OSHW Turns 10

This post originally appeared in Volume 75 of Make Magazine

It is appropriate that, ten years after the first Open Hardware Summit, open source hardware was a key part of the initial COVID response. Engineers, designers, and medical professionals collaborated from around the world to design and deploy medical equipment to meet the world’s unprecedented need.

In many ways, this is exactly what participants had in mind during the first open hardware workshop organized by Ayah Bdeir and held in the Eyebeam art space in October of 2010. They were not the first people to discuss open source hardware — open source activists like Bruce Perens had been advocating for open source hardware since the late 1990s. Nonetheless, that gathering helped lay the groundwork for the modern open source hardware movement.

The idea of open hardware does not exist in a void. It builds on decades of engineering, legal, and cultural work by the open source software community. In fact, most of the structures of the open source hardware community started as structures in the open source software community. While many of those central tenants remain the same, a decade of applying software’s ideas of openness to hardware has created a culture all its own.

By 2020, the Open Hardware Summit (virtual this time thanks to COVID) had grown into an international event, bridging together a community spread around the world.

Why 2010?

By 2010, two related trends began to converge. The first was the arrival of “good enough” hardware. Although things like processing power continue to increase rapidly, by 2010 hardware components did not need to be on the absolute cutting edge in order to do genuinely interesting and useful things. As articulated by Bunnie Huang at the 2011 Open Hardware Summit, this dynamic made it relatively easy for small businesses and groups of people to create compelling hardware without having access to multi-million dollar research pipelines.

This relative ease of creation helped spur the second trend: the emergence of a critical mass of companies and communities creating accessible, open hardware. Adafruit, Arduino, Evil Mad Scientist Laboratories, Makerbot, Reprap, Sparkfun — by 2010 these efforts were not isolated incidents. They were a budding community that validated each other.

That community quickly began to formalize itself. That initial workshop was quickly followed by a number of important milestones, including kicking off an annual Open Hardware Summit, creating an open hardware definition, agreeing on a logo, and, led by Alicia Gibb, establishing the Open Source Hardware Association (OSHWA) to house it all. A few years later, the Gathering for Open Science Hardware (GOSH) created a manifesto specifically for bringing open source hardware to the scientific community. All of this happened in collaboration and dialogue with the larger Maker movement, which was also growing.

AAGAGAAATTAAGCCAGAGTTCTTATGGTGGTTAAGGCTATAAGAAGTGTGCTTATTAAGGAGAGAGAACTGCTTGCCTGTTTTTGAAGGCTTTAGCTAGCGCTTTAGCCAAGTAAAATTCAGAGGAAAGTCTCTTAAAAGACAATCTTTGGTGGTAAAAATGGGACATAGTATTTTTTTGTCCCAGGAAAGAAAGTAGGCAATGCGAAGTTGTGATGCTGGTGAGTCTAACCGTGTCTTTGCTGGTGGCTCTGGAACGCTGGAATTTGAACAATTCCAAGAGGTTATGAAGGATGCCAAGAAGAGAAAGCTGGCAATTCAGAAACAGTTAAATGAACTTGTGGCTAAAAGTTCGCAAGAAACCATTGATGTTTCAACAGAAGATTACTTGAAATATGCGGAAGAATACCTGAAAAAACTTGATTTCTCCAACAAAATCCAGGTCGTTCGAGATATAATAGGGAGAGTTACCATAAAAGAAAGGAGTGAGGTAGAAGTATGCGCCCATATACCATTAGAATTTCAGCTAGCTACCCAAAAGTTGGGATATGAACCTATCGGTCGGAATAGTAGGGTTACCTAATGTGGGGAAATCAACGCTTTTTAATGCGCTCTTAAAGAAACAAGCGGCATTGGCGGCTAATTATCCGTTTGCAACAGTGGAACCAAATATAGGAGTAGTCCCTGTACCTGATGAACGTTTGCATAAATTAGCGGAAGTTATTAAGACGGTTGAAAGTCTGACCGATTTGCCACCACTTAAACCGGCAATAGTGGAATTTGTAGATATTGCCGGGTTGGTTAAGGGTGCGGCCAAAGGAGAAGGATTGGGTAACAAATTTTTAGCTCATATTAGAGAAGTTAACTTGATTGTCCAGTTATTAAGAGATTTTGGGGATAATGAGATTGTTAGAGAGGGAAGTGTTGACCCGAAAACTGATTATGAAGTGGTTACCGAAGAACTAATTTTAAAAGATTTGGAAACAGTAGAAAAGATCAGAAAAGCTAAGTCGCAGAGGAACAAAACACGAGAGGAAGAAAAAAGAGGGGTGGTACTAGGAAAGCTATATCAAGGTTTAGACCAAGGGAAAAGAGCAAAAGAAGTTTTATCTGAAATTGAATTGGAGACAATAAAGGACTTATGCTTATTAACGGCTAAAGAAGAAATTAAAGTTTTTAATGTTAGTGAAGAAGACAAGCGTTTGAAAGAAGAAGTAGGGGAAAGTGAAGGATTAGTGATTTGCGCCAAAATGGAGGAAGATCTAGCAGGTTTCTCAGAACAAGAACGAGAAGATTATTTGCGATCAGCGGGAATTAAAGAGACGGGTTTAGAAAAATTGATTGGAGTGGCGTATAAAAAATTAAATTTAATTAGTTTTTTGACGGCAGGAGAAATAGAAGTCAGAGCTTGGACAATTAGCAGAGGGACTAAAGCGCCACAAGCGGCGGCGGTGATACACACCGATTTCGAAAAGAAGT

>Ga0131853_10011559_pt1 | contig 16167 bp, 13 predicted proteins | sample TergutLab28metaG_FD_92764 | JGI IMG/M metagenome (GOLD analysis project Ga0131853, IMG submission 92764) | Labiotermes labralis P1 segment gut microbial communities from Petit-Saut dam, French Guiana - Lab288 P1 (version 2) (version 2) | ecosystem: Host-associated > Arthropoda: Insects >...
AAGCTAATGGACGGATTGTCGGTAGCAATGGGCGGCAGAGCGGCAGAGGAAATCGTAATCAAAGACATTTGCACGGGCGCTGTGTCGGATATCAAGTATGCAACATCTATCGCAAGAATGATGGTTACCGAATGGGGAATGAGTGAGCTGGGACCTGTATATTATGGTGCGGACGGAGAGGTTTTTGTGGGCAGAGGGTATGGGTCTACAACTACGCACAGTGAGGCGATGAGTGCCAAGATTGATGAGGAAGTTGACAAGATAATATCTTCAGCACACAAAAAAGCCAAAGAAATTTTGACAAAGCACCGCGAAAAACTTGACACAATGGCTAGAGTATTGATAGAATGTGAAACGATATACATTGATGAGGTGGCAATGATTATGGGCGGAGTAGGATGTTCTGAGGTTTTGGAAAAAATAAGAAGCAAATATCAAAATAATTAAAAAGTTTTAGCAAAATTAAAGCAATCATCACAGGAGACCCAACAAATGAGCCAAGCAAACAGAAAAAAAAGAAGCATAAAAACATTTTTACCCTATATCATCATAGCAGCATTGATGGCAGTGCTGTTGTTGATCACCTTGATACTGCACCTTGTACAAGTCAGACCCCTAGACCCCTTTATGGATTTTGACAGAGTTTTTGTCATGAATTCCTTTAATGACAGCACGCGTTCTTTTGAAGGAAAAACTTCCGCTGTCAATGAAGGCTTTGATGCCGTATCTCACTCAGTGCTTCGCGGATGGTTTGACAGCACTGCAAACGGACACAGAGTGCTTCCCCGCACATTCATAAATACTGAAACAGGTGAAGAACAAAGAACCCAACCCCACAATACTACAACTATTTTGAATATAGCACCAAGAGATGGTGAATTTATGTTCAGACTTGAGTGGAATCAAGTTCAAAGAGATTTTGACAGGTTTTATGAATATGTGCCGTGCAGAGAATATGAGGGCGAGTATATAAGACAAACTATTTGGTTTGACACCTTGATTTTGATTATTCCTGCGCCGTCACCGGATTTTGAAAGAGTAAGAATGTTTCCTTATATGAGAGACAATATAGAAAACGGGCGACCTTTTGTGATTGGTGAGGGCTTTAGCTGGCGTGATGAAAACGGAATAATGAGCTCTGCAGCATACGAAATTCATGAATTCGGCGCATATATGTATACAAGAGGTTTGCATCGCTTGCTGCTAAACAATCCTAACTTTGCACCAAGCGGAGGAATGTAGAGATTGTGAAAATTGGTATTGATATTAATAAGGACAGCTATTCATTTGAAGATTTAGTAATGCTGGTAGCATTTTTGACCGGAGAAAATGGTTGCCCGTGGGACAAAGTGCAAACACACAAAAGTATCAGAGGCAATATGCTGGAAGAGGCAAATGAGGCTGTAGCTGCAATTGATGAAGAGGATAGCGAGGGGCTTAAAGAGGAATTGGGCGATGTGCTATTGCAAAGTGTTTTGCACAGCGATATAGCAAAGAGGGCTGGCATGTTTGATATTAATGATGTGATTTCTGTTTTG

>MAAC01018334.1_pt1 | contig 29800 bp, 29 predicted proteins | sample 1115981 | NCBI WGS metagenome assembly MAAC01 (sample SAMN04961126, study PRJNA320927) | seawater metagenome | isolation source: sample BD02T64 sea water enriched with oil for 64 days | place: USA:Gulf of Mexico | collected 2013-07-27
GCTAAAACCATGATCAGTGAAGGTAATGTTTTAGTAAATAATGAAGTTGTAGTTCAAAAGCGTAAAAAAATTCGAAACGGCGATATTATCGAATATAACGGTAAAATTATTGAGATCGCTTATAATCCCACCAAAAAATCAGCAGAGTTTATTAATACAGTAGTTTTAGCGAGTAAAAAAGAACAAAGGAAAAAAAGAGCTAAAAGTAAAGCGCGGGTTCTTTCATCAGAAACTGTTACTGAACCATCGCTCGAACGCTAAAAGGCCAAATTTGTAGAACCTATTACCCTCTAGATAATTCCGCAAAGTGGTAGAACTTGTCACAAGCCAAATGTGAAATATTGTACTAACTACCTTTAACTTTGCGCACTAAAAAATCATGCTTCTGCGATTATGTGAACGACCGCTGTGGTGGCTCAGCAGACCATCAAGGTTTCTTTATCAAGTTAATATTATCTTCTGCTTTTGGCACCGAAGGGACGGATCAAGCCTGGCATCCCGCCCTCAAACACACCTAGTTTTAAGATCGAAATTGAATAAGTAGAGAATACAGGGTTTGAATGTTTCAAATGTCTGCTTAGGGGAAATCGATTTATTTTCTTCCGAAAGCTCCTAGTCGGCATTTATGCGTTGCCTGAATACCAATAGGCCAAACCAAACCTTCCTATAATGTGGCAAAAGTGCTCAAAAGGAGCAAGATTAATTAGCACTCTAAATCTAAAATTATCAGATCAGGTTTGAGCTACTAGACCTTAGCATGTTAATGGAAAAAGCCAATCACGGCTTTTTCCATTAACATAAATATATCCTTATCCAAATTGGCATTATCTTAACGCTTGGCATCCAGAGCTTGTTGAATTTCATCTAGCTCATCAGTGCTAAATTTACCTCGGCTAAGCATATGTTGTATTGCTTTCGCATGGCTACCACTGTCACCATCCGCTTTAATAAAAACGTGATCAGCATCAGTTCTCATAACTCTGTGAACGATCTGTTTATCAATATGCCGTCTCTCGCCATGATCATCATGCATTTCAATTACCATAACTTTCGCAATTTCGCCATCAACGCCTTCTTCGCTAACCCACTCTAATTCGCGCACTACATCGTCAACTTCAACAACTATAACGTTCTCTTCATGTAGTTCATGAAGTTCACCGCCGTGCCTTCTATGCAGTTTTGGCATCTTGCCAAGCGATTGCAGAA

Growth and Challenges

The needs of the open hardware community growed as more people joined. Once the community grew beyond a relatively small group of people with in-person connections, Phil Torrone realized that writing down the unspoken rules of open source hardware would make it easier for new people to join the community. Documenting the rules acted as an invitation to new community members, giving them confidence to navigate the collective expectations of open source hardware.

This period also helped to show that open source hardware theories also worked in practice. In a prelude to today’s COVID responses, the Safecast radiation sensor project organized radiation level tracking in response to the Fukushima Daiichi Nuclear Power Plant disaster. Open source hardware companies multiplied across a wide range of industries. While there were high profile stumbles — such as the flagship open source hardware company Makerbot going closed — the trend in open source hardware was towards growth and new applications.

That growth brought additional challenges. Although OSHWA maintained the community-created definition of open source hardware, no one owned the term ‘open source hardware’. The celebrated “open gear” open source hardware logo was similarly free from any one individual or organization’s control. While this openness brought a number of benefits, it also meant that nothing prevented decidedly not-open hardware from advertising itself as if it was open. This behavior — sometimes described as “open-washing” — threatened to undermine the term open source hardware and render it meaningless.

In response, OSHWA decided to create a new open source hardware certification program and certification logo. The free program gave open source hardware creators and users an easy way to identify open source hardware that met the requirements of the open source hardware definition. Regardless of how a piece of hardware was advertised, a certification logo meant that it complied with the community definition of open source hardware.